Age Appropriate Chores

What types of work can a six year old do? Often the answer is more than we think! Amanda was six when Ben, who spent several weeks in the hospital, was born. She amazed my mom at the quantity and speed with which she could sort, fold, and put away family laundry. Ben, himself surprised me at the same age. One night he was left home with his father while the rest of the kids and I attended the mid-week programs. Dad was upstairs reading, and Ben, my skinny kid with the bottomless stomach, needed more fodder. So this little guy pulled out our oversized griddle and a box of pancake mix and went to work. Tim was blissfully unaware until Ben brought him a snack of pancakes and syrup. I’d been underestimating this boy, something that I’m afraid tends to happen with younger children in a big family.

But this is nothing compared to what children in past centuries were expected to do. Our history studies currently have us in the 1600’s when it wasn’t uncommon for children as young as five or six to be taught to knit stockings for the family. Girls would take drop spindles along as they took walks with friends. Little boys might start spending the entire day in the fields with the men, tilling and planting as young as age seven. Children’s contribution to the household work were not just helpful but vital.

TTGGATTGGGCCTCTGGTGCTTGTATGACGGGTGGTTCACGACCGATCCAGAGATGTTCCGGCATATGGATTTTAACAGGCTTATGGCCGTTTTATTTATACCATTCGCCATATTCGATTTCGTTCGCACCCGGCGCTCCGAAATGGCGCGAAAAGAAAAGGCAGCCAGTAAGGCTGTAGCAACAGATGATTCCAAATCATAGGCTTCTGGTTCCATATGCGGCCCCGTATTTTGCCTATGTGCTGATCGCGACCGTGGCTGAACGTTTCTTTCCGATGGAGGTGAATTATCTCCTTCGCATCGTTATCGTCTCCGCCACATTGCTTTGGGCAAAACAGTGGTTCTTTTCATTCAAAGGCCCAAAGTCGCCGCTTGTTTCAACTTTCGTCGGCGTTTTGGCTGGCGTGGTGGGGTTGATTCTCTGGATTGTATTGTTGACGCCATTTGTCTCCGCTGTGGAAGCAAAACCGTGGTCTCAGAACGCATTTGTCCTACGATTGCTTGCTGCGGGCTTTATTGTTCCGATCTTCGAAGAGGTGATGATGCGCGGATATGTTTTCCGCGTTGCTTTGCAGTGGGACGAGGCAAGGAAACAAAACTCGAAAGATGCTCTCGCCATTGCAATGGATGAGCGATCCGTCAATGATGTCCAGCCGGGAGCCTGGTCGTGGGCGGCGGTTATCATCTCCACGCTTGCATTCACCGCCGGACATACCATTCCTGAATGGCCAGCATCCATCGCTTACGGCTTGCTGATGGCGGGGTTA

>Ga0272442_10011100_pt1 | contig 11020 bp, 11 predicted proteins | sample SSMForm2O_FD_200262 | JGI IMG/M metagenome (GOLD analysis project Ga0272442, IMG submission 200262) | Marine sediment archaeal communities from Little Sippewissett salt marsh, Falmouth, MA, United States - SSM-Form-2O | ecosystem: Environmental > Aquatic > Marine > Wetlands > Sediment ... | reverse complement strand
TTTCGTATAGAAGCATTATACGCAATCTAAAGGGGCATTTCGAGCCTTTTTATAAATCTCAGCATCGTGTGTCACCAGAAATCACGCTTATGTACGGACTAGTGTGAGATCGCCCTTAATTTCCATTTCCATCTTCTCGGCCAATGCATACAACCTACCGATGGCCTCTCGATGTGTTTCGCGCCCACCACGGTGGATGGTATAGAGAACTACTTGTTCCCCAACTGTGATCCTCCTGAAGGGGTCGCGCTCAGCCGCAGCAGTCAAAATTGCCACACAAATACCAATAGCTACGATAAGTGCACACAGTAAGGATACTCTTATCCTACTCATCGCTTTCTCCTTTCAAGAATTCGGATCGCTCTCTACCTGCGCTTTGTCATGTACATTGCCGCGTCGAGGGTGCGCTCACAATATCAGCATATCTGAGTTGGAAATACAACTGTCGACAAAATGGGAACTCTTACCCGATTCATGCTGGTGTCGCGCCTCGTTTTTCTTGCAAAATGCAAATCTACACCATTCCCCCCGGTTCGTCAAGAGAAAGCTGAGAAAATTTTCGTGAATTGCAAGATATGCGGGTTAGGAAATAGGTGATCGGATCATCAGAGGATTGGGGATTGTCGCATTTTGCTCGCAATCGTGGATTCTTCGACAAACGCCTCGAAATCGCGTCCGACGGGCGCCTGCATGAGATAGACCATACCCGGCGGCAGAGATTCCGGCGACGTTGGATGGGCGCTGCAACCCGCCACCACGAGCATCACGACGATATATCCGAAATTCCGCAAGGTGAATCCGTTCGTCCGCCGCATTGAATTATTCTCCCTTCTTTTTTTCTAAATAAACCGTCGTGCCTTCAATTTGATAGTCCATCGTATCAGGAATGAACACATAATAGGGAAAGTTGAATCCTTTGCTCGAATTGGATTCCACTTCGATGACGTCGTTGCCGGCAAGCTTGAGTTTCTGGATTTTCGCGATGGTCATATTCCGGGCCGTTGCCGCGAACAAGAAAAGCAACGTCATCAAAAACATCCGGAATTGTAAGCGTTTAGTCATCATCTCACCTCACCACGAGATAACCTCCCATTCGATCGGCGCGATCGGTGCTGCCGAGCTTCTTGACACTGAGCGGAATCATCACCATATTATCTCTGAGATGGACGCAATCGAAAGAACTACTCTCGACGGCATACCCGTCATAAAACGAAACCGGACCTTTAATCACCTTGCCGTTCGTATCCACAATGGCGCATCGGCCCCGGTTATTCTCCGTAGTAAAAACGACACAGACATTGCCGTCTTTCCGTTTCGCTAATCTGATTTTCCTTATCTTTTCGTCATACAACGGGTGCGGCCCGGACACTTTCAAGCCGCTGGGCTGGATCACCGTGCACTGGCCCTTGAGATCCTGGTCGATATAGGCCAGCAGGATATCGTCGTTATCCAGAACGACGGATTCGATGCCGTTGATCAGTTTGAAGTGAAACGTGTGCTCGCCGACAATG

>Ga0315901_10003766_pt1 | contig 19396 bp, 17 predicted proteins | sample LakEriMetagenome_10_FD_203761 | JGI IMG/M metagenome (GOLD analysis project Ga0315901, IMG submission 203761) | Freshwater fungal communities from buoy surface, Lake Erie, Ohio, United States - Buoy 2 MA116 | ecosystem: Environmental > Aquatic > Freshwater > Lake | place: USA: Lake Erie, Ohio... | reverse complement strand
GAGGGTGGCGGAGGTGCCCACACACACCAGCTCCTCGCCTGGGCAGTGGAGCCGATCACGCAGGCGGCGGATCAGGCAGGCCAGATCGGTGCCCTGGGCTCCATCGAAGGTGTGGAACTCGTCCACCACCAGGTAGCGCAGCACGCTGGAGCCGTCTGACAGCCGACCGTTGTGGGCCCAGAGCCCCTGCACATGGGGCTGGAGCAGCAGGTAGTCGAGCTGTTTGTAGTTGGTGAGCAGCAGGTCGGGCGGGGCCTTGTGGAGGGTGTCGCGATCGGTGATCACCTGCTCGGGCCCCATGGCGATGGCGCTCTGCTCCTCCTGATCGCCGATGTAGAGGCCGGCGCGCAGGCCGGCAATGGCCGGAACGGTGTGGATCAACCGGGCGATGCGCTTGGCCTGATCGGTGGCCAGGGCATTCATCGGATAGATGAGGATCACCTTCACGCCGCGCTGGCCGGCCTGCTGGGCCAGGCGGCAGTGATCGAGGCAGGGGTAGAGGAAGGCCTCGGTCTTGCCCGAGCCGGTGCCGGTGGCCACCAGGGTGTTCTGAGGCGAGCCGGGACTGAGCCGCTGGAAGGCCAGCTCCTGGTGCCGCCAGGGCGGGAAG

Even though kids are capable of a great deal, sometimes it can be difficult to know what is reasonable to expect at a given age. How do we hit the balance between stretching the skills of our children without becoming unreasonable slave drivers? Happily many, many people have written about the types of jobs that are appropriate at various ages. Of course you’ll have to take into account your own child’s unique abilities. Here are some sites with lists that can give you an idea of the types of jobs that you might want to teach your children.

Lots of Kids - This website has a nice list of chores by ages. I like that it starts with ideas for toddlers as young as nine months.

Homeschool Your Boys - Obviously geared for fellows, this site has interesting lists as well. Besides inside jobs, you'll find ideas for yard work, away from home, and etiquette.

Clean Organized Family Home - Provides daily, weekly, monthly, seasonal, and yearly lists. (Unfortunately, this site is cluttered with ads, a pet peeve of mine.)

Another way to go about deciding the jobs you want your children to do is to think backwards, something that parents need to regularly do. What are you hoping to achieve? What is the end result you are aiming for? Or, when it comes to practical skills, just what is it you want your children to know when they leave your home? Do you want your daughter to know how to sew curtains and reupholster furniture? Start by teaching her basic hand and machine skills early, and then give her increasing opportunities to experiment in her teen years. Do you want your sons to have basic auto mechanic skills? Build in time to learn how to change the oil and do routine maintenance. Thinking this way will help you figure out what you and they ought to be about in the relatively few years they live at home. Christine Field's Life Skills for Kids:Equipping Your Child for the Real World can be a help in this.


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